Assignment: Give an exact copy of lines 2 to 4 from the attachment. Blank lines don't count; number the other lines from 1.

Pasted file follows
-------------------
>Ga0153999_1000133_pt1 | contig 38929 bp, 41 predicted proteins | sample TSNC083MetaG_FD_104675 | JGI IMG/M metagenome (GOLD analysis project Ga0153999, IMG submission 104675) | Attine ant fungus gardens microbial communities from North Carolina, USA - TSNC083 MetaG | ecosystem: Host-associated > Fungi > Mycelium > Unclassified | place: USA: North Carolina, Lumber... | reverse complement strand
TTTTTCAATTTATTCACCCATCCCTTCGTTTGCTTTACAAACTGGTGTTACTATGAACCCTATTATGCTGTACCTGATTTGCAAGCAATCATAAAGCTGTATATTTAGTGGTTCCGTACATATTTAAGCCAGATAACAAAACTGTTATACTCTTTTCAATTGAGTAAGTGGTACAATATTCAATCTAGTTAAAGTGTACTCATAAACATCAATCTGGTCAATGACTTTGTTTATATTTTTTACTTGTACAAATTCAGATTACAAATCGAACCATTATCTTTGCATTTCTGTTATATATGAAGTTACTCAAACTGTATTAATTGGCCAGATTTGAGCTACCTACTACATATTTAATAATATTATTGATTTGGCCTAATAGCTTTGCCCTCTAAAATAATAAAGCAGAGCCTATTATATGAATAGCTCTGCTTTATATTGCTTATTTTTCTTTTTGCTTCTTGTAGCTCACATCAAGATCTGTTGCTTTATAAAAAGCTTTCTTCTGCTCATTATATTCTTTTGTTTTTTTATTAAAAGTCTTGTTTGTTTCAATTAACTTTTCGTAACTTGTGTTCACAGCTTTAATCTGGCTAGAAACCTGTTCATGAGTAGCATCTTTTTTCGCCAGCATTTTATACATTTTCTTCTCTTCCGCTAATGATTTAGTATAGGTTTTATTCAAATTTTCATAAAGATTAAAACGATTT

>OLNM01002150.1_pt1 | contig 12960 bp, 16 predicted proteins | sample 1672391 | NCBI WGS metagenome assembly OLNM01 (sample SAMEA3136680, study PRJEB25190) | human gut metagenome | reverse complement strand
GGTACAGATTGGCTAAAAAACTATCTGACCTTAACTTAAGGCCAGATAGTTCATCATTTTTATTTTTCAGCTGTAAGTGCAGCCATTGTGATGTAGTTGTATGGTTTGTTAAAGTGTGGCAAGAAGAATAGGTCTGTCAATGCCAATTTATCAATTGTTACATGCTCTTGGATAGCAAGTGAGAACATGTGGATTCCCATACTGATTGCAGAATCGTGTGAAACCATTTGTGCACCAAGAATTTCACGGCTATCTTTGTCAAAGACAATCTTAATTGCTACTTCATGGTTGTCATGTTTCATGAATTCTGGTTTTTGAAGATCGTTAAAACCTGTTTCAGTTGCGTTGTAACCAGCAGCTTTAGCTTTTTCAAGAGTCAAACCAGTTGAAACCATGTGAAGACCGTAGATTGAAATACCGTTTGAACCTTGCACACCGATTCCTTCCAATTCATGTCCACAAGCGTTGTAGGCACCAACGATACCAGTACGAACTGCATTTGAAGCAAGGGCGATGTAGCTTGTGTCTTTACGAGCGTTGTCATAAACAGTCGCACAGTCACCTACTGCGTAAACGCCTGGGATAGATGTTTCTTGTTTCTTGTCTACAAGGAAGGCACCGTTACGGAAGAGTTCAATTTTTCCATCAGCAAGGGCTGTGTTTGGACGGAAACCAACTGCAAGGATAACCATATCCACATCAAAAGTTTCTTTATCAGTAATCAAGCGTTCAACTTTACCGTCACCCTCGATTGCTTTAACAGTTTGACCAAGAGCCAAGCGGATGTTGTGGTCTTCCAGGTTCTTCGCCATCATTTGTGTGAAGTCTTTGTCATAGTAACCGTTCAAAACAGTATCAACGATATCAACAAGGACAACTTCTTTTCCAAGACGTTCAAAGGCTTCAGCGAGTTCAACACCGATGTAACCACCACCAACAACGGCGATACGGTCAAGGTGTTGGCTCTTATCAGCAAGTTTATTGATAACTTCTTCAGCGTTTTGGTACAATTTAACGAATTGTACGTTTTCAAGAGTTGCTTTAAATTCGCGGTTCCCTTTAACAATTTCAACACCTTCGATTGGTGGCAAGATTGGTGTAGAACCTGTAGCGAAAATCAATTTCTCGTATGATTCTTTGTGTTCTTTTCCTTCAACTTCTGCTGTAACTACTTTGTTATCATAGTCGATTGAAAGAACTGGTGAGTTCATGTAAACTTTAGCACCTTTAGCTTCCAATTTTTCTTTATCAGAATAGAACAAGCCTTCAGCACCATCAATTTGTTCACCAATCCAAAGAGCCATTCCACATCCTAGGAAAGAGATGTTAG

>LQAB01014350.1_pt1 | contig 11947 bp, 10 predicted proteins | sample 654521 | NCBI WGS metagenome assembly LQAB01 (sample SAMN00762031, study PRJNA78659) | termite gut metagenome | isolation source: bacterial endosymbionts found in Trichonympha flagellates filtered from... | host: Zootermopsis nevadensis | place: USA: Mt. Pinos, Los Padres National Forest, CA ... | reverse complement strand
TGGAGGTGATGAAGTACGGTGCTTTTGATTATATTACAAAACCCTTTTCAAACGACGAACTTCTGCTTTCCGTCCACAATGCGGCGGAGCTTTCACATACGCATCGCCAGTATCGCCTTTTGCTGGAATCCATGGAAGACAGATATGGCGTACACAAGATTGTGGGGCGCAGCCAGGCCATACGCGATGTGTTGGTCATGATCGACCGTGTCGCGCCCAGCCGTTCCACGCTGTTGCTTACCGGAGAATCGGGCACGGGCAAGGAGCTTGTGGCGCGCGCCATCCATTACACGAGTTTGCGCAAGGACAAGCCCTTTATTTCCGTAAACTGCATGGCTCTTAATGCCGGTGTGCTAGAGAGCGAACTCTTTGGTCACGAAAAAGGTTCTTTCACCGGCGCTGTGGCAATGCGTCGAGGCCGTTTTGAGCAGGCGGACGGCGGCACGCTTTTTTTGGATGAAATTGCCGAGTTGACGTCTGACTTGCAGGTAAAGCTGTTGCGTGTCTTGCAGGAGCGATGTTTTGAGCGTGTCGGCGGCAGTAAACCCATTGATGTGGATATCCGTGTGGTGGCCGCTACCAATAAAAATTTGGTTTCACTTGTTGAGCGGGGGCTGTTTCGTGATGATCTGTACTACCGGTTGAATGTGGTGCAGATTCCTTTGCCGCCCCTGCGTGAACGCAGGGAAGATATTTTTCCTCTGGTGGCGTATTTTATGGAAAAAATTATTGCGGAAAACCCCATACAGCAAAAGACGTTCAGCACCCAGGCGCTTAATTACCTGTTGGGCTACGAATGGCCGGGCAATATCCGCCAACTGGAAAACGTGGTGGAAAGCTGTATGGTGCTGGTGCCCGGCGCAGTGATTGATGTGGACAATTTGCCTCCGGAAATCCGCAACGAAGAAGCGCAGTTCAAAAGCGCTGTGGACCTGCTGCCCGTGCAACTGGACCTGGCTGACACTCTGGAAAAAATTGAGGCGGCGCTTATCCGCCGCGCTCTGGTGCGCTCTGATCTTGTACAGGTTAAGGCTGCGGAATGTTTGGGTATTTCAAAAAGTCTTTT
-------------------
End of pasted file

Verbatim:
TTTTTCAATTTATTCACCCATCCCTTCGTTTGCTTTACAAACTGGTGTTACTATGAACCCTATTATGCTGTACCTGATTTGCAAGCAATCATAAAGCTGTATATTTAGTGGTTCCGTACATATTTAAGCCAGATAACAAAACTGTTATACTCTTTTCAATTGAGTAAGTGGTACAATATTCAATCTAGTTAAAGTGTACTCATAAACATCAATCTGGTCAATGACTTTGTTTATATTTTTTACTTGTACAAATTCAGATTACAAATCGAACCATTATCTTTGCATTTCTGTTATATATGAAGTTACTCAAACTGTATTAATTGGCCAGATTTGAGCTACCTACTACATATTTAATAATATTATTGATTTGGCCTAATAGCTTTGCCCTCTAAAATAATAAAGCAGAGCCTATTATATGAATAGCTCTGCTTTATATTGCTTATTTTTCTTTTTGCTTCTTGTAGCTCACATCAAGATCTGTTGCTTTATAAAAAGCTTTCTTCTGCTCATTATATTCTTTTGTTTTTTTATTAAAAGTCTTGTTTGTTTCAATTAACTTTTCGTAACTTGTGTTCACAGCTTTAATCTGGCTAGAAACCTGTTCATGAGTAGCATCTTTTTTCGCCAGCATTTTATACATTTTCTTCTCTTCCGCTAATGATTTAGTATAGGTTTTATTCAAATTTTCATAAAGATTAAAACGATTT

>OLNM01002150.1_pt1 | contig 12960 bp, 16 predicted proteins | sample 1672391 | NCBI WGS metagenome assembly OLNM01 (sample SAMEA3136680, study PRJEB25190) | human gut metagenome | reverse complement strand
GGTACAGATTGGCTAAAAAACTATCTGACCTTAACTTAAGGCCAGATAGTTCATCATTTTTATTTTTCAGCTGTAAGTGCAGCCATTGTGATGTAGTTGTATGGTTTGTTAAAGTGTGGCAAGAAGAATAGGTCTGTCAATGCCAATTTATCAATTGTTACATGCTCTTGGATAGCAAGTGAGAACATGTGGATTCCCATACTGATTGCAGAATCGTGTGAAACCATTTGTGCACCAAGAATTTCACGGCTATCTTTGTCAAAGACAATCTTAATTGCTACTTCATGGTTGTCATGTTTCATGAATTCTGGTTTTTGAAGATCGTTAAAACCTGTTTCAGTTGCGTTGTAACCAGCAGCTTTAGCTTTTTCAAGAGTCAAACCAGTTGAAACCATGTGAAGACCGTAGATTGAAATACCGTTTGAACCTTGCACACCGATTCCTTCCAATTCATGTCCACAAGCGTTGTAGGCACCAACGATACCAGTACGAACTGCATTTGAAGCAAGGGCGATGTAGCTTGTGTCTTTACGAGCGTTGTCATAAACAGTCGCACAGTCACCTACTGCGTAAACGCCTGGGATAGATGTTTCTTGTTTCTTGTCTACAAGGAAGGCACCGTTACGGAAGAGTTCAATTTTTCCATCAGCAAGGGCTGTGTTTGGACGGAAACCAACTGCAAGGATAACCATATCCACATCAAAAGTTTCTTTATCAGTAATCAAGCGTTCAACTTTACCGTCACCCTCGATTGCTTTAACAGTTTGACCAAGAGCCAAGCGGATGTTGTGGTCTTCCAGGTTCTTCGCCATCATTTGTGTGAAGTCTTTGTCATAGTAACCGTTCAAAACAGTATCAACGATATCAACAAGGACAACTTCTTTTCCAAGACGTTCAAAGGCTTCAGCGAGTTCAACACCGATGTAACCACCACCAACAACGGCGATACGGTCAAGGTGTTGGCTCTTATCAGCAAGTTTATTGATAACTTCTTCAGCGTTTTGGTACAATTTAACGAATTGTACGTTTTCAAGAGTTGCTTTAAATTCGCGGTTCCCTTTAACAATTTCAACACCTTCGATTGGTGGCAAGATTGGTGTAGAACCTGTAGCGAAAATCAATTTCTCGTATGATTCTTTGTGTTCTTTTCCTTCAACTTCTGCTGTAACTACTTTGTTATCATAGTCGATTGAAAGAACTGGTGAGTTCATGTAAACTTTAGCACCTTTAGCTTCCAATTTTTCTTTATCAGAATAGAACAAGCCTTCAGCACCATCAATTTGTTCACCAATCCAAAGAGCCATTCCACATCCTAGGAAAGAGATGTTAG